You’ve probably already read, said or heard the word “mondegreen” quite a few times this week — indeed, probably quite a few more times than previously in this Century. As widely reported in the media yesterday and today, it’s on the list of 100 new entries in the latest version of Merriam-Webster‘s Collegiate Dictionary. See, e.g., “Merriam-Webster unveils new dictionary words,” (Associated Press, by Stephanie Reitz, July 7, 2008) which includes definitions for twenty of the new entries. Also, view video from CBS News Early Show (Harry and Tracy Smith); and 69News.
S[n]idenote: As often happens with the annual list from M-W, I find myself wondering “what took so long?” to add terms like “dirty bomb,” “air quotes” and “Mental Health Day” to their dictionary.
Here’s the Merriam-Webster entry for “mondegreen:”
Mondegreen (1954): word or phrase that results from a mishearing of something said or sung. From the mishearing in a Scottish ballad of “laid him on the green” as “Lady Mondegreen.”
The AP article notes:
Among the best-known modern examples: “There’s a bathroom on the right” in place of Creedence Clearwater Revival’s “There’s a bad moon on the rise” and “‘Scuse me, while I kiss this guy” in place of “kiss the sky” in the 1967 Jimi Hendrix classic “Purple Haze.”
Although my friends at Language Log might disagree with my preference, for me, mondegreen falls into the annoying category of neologisms that are not self-explanatory. You need to know the special literary or cultural allusion involved in order to figure out (or remember) the meaning, rather than being able to parse or guess the meaning from the construction of the word. [An infamous example, of course, is "blog", which I have long decried and derided.]
Far more preferable, in my opinion, are words like the closely allied term “malapropism,” which means “the unintentional misuse of a word by confusion with one that sounds similar.” Although it was derived from Sheridan’s dramatic character Mrs. Malaprop, her name was based on the adverb “malapropos,” which was borrowed from the French mal à propos — literally meaning “badly for the purpose.” Even someone with my limited knowledge of Romance Languages could probably guess the meaning of malapropism. Good luck with “mondegreen,” which might mean Green Earth.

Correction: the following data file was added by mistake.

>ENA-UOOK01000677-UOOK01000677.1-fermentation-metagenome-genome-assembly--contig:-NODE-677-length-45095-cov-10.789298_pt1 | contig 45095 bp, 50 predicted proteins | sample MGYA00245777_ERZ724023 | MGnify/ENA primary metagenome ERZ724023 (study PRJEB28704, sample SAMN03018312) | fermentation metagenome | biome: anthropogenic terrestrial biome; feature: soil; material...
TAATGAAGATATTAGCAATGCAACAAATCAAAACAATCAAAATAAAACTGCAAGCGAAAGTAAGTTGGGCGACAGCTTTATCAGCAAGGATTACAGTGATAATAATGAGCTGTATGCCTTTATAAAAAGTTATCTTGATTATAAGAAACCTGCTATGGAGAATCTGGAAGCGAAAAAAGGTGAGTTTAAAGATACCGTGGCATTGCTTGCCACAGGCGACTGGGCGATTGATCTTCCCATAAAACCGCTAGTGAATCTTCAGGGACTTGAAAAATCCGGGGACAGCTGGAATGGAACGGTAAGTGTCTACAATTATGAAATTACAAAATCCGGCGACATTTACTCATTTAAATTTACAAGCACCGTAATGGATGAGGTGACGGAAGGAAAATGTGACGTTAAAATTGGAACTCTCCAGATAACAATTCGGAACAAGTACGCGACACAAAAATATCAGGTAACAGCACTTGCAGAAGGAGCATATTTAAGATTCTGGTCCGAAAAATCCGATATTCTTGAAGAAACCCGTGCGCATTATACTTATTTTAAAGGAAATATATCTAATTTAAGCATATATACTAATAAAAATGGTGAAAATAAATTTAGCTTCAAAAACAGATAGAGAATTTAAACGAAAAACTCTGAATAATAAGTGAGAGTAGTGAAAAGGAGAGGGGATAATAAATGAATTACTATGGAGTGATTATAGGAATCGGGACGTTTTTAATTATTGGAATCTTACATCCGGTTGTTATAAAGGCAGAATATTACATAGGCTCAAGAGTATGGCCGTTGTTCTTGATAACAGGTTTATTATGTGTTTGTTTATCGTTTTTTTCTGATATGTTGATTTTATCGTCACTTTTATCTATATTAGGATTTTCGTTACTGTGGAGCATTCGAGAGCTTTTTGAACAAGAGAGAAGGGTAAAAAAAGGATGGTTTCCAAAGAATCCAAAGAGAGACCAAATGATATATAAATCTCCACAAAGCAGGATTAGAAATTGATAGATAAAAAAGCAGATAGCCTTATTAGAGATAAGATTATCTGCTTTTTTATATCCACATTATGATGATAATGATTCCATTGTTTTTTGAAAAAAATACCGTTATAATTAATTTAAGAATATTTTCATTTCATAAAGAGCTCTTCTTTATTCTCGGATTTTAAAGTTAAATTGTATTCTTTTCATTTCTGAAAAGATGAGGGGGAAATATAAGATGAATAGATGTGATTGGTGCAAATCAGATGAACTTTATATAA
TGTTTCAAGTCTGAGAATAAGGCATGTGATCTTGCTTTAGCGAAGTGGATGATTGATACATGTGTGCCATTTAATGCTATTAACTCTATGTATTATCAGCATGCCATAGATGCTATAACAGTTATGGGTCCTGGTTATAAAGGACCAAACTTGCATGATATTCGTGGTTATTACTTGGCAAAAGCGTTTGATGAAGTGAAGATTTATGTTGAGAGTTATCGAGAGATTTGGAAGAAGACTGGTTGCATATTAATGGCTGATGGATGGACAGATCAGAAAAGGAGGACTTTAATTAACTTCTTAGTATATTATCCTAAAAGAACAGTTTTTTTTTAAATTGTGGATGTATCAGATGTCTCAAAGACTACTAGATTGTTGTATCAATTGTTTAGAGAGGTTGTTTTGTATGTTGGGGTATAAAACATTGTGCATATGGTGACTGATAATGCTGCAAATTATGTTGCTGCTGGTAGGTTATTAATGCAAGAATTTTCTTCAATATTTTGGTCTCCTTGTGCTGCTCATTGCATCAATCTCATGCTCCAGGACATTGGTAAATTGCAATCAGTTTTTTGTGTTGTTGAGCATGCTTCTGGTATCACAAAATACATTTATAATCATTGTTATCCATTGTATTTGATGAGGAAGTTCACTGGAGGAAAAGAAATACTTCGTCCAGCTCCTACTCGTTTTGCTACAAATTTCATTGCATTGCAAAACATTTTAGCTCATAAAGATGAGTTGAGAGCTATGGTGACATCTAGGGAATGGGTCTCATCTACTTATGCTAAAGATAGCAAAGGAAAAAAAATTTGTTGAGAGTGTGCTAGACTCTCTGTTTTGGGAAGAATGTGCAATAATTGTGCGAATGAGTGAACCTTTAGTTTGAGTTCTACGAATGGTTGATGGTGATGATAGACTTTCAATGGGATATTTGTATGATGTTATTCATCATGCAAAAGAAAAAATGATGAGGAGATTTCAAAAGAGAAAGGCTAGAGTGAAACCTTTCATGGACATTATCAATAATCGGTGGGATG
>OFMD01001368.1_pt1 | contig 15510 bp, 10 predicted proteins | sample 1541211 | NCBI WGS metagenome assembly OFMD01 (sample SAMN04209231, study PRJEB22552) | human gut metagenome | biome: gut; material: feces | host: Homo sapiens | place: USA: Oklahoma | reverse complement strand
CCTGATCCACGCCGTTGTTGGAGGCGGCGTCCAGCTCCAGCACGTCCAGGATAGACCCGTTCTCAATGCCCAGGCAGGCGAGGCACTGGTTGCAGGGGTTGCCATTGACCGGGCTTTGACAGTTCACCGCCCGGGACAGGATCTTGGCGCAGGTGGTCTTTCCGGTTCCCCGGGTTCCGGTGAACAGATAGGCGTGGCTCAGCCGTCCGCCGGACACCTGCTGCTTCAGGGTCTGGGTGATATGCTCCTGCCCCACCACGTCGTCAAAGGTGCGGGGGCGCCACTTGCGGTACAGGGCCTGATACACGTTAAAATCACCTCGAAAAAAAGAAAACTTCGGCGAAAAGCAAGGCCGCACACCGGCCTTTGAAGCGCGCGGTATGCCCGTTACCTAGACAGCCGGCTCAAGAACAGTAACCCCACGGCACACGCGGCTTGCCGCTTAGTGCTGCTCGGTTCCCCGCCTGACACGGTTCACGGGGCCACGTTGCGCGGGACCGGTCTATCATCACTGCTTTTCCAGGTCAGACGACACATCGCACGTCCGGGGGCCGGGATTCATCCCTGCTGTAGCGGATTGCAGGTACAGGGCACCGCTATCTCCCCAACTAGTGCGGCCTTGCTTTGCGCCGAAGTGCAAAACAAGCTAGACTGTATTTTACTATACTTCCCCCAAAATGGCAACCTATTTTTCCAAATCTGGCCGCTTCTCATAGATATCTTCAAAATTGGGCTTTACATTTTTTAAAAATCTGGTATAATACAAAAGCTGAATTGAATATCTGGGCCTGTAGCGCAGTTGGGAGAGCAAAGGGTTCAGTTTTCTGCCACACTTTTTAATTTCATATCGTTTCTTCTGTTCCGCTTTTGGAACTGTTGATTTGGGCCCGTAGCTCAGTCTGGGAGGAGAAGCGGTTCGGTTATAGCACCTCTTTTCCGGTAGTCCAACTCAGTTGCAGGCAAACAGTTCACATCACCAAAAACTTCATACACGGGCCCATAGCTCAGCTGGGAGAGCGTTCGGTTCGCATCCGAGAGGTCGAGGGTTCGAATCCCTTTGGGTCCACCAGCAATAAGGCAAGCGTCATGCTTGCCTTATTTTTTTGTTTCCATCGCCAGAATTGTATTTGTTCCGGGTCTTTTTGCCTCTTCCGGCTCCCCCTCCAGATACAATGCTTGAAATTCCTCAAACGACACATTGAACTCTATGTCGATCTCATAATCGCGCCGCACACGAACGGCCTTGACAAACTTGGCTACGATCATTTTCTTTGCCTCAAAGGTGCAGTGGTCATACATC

You can find a mountain of mondegreens at KissThisGuy.com, “The Archives of Misheard Lyrics,” which is named for the oft-cited off-version of the Jimi Hendrix verse. KTG has been collecting misheard lyrics since 1995. Its viewers have chosen the 100 funniest misheard lyrics of all time.
Jon Carroll, columnist for the San Francisco Chronicle, is clearly a mondegreen maven. See his article “Mondegreens ripped my flesh,” which links to numerous columns on the topic. At his Center for the Humane Study of Mondegreens, Carroll’s been “toting up the entries and applying the latest statistical correlative methods, even using our toes, to arrive at a semi-definitive answer,” and gives his own list of “most frequently submitted” mondegreens. Carroll notes that:
“This space has been for some years the chief publicity agent for Mondegreens. The Oxford English Dictionary has not yet seen the light, but it will, it will.”
Now that Merriam-Webster has seen the light, Big Ox can’t be far behind. But, Carroll notes a problem with the modegreen genre: You can’t always tell what the “real” lyrics are. Over the years, I’ve noticed that some bands put different lyrics on their liner notes than they actually sing — perhaps to fool radio or parental censors. (Recall that the Rolling Stones sang “Let’s Spend Some Time Together” when they appeared on the Ed Sullivan Show in the ’60s.)
“Mr. Hendrix was himself aware that he had been Mondegreened, and would occasionally, in performance, actually kiss a guy after saying that line.”
We think the video above makes it pretty clear that Hendrix liked to mess around with the lyrics, and on occasion actually did say “‘Scuse me, while I kiss this guy.” Which means this site may not be named after one of the most commonly misheard lyrics after all. Additional stories from readers below support that.
KTG also notes in their FAQs that “Sometimes, the mondegreens are intentional.” For example: